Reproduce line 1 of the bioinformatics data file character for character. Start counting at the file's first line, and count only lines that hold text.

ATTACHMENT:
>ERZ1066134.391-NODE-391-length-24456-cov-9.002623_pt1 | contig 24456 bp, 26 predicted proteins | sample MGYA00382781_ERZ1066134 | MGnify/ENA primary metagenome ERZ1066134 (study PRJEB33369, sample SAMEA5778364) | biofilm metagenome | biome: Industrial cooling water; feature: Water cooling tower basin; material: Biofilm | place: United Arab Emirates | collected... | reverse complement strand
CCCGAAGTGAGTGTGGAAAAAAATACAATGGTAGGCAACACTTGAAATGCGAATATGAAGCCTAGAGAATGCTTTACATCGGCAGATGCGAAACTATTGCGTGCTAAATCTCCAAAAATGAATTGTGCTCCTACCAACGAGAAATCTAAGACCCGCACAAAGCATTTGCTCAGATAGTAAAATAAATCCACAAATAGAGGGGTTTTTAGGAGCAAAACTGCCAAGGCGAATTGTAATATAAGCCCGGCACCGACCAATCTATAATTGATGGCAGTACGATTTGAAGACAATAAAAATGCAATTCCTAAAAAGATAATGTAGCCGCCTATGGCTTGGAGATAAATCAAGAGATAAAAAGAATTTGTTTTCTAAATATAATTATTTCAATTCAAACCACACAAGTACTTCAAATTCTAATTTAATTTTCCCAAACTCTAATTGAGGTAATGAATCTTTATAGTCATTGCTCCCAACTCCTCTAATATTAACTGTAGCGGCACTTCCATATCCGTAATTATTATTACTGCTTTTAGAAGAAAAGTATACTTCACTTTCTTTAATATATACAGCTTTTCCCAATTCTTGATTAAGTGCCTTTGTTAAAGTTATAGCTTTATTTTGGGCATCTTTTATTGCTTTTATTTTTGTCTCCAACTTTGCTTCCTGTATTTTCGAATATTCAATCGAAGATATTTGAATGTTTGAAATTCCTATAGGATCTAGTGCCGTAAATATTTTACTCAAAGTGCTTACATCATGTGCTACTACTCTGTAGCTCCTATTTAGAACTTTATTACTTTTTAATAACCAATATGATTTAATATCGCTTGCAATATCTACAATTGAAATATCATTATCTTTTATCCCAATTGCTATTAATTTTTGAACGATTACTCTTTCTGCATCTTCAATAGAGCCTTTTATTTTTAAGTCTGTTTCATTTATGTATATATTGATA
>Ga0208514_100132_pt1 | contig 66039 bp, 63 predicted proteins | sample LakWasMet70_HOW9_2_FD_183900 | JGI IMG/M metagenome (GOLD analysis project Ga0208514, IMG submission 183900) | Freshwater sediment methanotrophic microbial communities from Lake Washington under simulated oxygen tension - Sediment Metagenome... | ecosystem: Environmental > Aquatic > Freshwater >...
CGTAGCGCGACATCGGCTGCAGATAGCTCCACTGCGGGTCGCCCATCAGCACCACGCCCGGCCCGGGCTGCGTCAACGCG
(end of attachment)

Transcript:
>ERZ1066134.391-NODE-391-length-24456-cov-9.002623_pt1 | contig 24456 bp, 26 predicted proteins | sample MGYA00382781_ERZ1066134 | MGnify/ENA primary metagenome ERZ1066134 (study PRJEB33369, sample SAMEA5778364) | biofilm metagenome | biome: Industrial cooling water; feature: Water cooling tower basin; material: Biofilm | place: United Arab Emirates | collected... | reverse complement strand